Primary glaucoma in the dog: a review of known therapies and the research into future possibilities Part II: surgical therapy

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M. Frejlich

E. Capiau

L. Van Ham

Published Mar 2, 2020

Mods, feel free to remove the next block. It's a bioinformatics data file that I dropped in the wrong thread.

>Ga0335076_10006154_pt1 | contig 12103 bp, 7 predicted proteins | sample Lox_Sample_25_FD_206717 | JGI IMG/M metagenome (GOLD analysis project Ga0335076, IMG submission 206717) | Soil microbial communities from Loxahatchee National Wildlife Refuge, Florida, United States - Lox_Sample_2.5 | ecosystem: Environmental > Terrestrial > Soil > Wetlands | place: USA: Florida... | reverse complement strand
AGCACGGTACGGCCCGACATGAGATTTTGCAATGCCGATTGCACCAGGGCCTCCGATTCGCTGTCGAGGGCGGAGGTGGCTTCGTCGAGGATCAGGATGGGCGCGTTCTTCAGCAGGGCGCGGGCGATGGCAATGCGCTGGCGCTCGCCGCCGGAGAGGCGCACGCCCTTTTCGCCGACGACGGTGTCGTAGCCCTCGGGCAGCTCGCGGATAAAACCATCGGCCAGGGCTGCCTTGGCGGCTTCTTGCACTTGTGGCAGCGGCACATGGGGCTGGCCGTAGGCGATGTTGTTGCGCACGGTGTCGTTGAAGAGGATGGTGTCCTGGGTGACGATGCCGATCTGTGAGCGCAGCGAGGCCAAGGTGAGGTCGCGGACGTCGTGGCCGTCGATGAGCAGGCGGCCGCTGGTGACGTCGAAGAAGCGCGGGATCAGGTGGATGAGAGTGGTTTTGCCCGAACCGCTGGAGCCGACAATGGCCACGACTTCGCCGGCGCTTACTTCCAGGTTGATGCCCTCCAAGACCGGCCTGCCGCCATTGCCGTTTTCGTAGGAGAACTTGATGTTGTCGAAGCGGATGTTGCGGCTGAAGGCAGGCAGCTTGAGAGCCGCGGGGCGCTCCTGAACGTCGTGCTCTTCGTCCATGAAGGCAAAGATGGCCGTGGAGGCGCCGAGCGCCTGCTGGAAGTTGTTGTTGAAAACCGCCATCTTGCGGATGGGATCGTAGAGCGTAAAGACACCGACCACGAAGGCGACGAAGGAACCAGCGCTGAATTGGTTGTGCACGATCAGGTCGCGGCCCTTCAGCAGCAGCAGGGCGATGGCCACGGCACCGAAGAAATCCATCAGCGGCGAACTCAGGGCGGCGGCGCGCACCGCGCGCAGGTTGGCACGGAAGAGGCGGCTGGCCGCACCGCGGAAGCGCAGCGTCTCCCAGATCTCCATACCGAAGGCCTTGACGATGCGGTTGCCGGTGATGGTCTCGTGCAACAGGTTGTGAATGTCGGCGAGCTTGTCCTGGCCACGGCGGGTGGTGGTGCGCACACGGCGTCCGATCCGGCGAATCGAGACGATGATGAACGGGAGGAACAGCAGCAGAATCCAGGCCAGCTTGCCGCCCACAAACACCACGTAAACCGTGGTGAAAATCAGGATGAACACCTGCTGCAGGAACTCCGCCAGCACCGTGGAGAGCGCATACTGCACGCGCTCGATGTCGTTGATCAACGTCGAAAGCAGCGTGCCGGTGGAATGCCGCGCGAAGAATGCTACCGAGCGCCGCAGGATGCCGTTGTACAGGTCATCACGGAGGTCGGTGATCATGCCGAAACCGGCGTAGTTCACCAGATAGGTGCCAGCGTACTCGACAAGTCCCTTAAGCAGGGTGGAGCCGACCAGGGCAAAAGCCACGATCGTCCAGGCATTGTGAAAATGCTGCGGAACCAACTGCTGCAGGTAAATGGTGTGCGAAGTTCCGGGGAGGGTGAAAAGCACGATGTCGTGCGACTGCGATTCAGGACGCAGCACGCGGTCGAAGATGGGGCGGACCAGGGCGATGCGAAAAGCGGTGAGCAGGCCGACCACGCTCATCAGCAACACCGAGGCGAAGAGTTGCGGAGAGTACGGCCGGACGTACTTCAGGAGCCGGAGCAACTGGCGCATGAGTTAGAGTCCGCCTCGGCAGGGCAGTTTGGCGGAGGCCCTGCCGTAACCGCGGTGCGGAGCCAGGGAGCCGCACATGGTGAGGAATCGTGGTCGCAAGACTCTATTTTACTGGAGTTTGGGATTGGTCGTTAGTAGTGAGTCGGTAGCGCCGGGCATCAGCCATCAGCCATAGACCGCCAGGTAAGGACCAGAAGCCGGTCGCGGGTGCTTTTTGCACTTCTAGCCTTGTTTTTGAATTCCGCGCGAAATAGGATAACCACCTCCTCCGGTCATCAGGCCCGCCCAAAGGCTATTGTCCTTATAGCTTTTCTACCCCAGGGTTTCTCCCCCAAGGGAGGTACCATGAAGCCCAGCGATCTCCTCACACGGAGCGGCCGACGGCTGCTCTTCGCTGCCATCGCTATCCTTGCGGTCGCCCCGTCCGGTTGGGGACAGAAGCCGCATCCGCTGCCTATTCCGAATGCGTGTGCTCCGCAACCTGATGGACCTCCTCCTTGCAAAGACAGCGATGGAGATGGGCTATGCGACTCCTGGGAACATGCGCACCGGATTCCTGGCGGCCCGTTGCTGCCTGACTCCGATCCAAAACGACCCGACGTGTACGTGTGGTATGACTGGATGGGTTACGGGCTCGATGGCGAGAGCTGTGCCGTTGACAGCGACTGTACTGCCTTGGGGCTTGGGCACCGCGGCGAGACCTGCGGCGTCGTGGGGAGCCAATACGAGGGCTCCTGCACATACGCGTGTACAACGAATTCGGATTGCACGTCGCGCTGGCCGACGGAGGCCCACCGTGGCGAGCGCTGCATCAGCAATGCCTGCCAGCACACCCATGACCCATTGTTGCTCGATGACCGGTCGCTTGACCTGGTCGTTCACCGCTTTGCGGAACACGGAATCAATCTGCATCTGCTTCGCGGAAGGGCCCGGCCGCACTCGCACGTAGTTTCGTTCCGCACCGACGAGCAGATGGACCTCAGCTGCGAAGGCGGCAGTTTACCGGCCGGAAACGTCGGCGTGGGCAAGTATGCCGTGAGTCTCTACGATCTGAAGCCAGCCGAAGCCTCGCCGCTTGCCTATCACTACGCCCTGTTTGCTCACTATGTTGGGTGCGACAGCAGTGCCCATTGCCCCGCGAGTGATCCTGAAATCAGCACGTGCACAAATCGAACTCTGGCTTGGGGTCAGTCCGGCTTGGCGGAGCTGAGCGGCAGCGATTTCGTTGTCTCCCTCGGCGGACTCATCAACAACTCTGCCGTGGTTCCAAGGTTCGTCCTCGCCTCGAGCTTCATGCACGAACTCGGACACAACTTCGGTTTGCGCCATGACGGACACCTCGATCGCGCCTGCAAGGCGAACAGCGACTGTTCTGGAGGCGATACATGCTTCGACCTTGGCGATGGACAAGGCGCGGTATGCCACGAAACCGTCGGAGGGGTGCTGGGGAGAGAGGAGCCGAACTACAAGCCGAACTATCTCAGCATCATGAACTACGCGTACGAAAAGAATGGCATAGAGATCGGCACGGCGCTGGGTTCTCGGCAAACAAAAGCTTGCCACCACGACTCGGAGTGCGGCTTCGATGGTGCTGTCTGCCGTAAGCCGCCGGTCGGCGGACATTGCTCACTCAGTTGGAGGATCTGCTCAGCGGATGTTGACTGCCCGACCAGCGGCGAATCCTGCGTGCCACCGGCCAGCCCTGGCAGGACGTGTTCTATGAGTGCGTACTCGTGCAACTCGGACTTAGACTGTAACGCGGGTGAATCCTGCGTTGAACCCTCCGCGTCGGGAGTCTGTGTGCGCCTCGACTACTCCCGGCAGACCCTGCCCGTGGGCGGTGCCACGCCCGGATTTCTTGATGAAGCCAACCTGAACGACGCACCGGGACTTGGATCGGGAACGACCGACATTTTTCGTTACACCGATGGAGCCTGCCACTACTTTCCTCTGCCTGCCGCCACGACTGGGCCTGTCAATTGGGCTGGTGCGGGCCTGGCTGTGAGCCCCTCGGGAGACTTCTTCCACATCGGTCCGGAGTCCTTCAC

Surgical treatment of glaucoma is directed toward altering aqueous humor production, drainage, or a combination of both. Increased intraocular pressure is a constant risk factor; addressing this factor represents the only treatable and measurable component in terms of successful glaucoma treatment. The optimal candidate for surgery is able to see, is in an early disease stage and has a normal optic nerve head without additional conditions. Dogs with a persistent high eye pressure, despite maximum levels of medical treatment, also qualify. Although the spectrum of medical and surgical therapies keeps growing, there is still no successful cure, and many affected dogs become blind. Regularly, eyes are enucleated because of painfully high, uncontrollable intraocular pressure. Because newly developed glaucoma medications are emerging at a very slow rate and may often not be effective in dogs, research toward improving surgical options may be the most rewarding approach in the near future.

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